“The Envelope, Please“
SWIFTY LAZARUS' debut full-length CD, THE ENVELOPE, PLEASE,, is a groundbreaking fusion of spoken word, musique actuelle, techno and hip hop beats, Jazz, and wonky samples from radio and film. The 65.55 minute song-cycle (two years in the making) is almost a possible world soundtrack for a feature Orson Welles never made. The group was inspired by Welles' Mercury Theatre innovations in sound and performance, as well as Golden Age radio's plays and war broadcasts. Other influences include Hitchcock's fascination with fetishism, anxiety and murder (not to mention Bernard Hermann's haunting insistent strings), and avant-garde pop and alternative musics, from McLure to McLaren. Equally significant for both Walsh, composer, and Swift, poet (who both perform on the CD) was the example of Glenn Gould, as master craftsman of edited and arranged radio docudramas, whose contrapuntal voices opened the way for seeing spoken word as a primarily recorded art form separate from both page and stage, existing in the medium of disembodied broadcasts, and yet part of the continuum from Churchill's speeches to Fortner Anderson's disturbing, complex monologues. A critic in Budapest has called SWIFTY LAZARUS "media DJs" for how they sample and play with current events and recontextualize ideology and politics in the light of conspiracy (and post-modern) theory. This is poetics as performance, play, paranoia and protest. The rich, disturbing textures and symphonic structure of the CD suggest Wagner as filtered through Loony Tunes, by way of WW2 propaganda.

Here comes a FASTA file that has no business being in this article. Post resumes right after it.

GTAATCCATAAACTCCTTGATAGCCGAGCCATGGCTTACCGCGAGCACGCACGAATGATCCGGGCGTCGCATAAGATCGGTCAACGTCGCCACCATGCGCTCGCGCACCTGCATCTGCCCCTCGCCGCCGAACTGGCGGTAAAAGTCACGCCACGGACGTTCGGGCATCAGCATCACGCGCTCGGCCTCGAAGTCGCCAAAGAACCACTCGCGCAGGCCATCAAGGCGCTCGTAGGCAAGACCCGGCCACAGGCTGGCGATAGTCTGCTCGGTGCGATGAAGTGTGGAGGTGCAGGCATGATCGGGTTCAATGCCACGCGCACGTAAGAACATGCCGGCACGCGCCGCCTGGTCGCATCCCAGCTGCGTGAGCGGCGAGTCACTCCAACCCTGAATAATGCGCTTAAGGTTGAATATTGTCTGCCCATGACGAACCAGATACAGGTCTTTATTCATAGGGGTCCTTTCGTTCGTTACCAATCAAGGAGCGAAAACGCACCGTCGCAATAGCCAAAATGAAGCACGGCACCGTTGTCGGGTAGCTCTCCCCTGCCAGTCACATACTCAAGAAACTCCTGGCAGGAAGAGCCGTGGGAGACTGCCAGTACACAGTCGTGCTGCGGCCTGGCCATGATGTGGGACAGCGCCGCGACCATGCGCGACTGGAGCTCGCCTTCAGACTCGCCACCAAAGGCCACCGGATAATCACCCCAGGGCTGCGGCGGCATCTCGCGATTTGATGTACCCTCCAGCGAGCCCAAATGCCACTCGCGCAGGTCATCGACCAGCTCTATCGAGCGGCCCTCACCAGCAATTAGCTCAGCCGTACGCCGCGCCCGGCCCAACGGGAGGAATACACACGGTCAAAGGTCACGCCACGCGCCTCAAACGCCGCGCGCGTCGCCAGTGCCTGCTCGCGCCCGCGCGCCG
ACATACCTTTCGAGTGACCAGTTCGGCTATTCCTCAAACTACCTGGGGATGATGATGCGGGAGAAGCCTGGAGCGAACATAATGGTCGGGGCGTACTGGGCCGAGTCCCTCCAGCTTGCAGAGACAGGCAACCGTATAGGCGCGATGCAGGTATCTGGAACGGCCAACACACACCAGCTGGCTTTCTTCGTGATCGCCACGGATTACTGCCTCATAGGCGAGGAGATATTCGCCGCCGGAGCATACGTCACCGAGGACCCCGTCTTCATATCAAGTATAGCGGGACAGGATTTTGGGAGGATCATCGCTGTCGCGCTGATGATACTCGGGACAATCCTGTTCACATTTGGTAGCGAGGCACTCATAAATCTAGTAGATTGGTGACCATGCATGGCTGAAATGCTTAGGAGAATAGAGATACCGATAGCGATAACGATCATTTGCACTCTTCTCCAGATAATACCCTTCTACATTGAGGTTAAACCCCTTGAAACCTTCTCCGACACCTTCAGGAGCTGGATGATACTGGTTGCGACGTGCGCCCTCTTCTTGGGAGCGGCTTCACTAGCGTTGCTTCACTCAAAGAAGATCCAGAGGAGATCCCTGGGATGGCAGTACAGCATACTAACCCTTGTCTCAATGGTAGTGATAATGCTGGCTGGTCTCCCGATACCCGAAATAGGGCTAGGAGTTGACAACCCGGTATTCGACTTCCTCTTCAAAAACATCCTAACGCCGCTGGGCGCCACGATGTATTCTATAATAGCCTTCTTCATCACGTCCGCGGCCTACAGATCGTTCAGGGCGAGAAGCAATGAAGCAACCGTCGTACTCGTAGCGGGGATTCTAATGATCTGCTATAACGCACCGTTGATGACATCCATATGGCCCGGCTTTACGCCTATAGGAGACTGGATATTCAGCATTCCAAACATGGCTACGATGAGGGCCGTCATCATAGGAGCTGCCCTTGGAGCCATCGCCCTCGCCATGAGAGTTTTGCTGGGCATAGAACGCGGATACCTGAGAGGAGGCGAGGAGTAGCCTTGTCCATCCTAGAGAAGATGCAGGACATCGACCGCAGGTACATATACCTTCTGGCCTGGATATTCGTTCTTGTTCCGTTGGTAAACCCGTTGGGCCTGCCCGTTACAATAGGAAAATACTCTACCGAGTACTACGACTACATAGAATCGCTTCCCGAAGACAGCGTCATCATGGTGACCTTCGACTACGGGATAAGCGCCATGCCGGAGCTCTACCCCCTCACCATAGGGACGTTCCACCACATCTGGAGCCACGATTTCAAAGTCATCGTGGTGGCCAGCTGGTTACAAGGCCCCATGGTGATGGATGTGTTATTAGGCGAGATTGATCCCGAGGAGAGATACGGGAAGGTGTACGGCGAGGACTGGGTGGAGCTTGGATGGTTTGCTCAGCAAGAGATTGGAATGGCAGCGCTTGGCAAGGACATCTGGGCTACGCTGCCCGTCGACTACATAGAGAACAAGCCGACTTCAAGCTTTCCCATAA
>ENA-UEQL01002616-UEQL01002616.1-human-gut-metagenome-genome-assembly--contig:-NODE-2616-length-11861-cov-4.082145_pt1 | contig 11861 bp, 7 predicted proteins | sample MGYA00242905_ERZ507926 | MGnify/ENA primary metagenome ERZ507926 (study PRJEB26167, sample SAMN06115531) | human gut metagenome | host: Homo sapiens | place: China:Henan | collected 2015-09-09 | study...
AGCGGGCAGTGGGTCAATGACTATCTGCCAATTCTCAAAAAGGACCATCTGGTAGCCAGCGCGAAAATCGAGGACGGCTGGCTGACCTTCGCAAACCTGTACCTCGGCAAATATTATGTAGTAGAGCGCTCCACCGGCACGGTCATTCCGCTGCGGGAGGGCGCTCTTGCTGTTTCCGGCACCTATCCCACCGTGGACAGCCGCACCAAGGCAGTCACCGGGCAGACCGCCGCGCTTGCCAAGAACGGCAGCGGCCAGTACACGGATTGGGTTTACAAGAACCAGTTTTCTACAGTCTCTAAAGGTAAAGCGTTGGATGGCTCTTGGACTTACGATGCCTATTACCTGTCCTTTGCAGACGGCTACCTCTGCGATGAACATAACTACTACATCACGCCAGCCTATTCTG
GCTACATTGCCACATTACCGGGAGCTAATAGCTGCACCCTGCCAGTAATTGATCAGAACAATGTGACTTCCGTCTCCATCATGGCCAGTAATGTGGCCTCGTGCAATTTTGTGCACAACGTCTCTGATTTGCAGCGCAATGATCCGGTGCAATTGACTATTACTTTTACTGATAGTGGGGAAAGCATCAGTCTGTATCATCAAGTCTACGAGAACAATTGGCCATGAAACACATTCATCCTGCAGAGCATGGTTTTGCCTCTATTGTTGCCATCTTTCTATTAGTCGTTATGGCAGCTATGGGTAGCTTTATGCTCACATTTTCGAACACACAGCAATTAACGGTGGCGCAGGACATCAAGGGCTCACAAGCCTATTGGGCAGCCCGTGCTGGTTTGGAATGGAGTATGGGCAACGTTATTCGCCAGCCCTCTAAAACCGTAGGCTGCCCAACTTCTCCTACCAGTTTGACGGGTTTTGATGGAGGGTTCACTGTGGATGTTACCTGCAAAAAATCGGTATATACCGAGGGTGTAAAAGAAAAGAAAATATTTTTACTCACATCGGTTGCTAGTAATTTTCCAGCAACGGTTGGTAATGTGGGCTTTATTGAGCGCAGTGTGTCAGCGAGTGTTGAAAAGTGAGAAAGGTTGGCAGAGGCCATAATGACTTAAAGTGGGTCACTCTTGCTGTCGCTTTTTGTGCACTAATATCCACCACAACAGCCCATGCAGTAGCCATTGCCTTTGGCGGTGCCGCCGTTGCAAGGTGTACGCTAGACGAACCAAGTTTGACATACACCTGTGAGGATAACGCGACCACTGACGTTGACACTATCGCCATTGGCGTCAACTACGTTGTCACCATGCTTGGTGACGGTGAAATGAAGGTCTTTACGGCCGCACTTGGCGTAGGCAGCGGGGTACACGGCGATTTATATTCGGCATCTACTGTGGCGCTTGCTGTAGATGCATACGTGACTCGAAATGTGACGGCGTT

"The Envelope Please" - the CD created by poet Todd Swift and musician Tom Walsh is an astonishing experience. The listener is taken to the edge and then pitched right over into free fall through a vortex of ideas and rhythm and sound. Swift's poems present a witty, penetrating and compelling vision of the world we live in: a world of CNN, cybernetics and ever present shadows of history. There are lines along the way that deserve a place in the dictionary of quotations. Walsh's soundscapes draw one ever further in to this world, giving the work alternately a relentless energy and a haunting intensity. The pictures evoked by The Envelope Please stay with the listener long after the CD has been returned to its case: a plane crash site in the tropics; a forlorn Napoleonic battlefield; a post- apocalyptic urban wilderness. This is a work to explore and treasure; above all, it makes you think."
Professor Nicholas J. Cull.
Director, Centre for American Studies, University of Leicester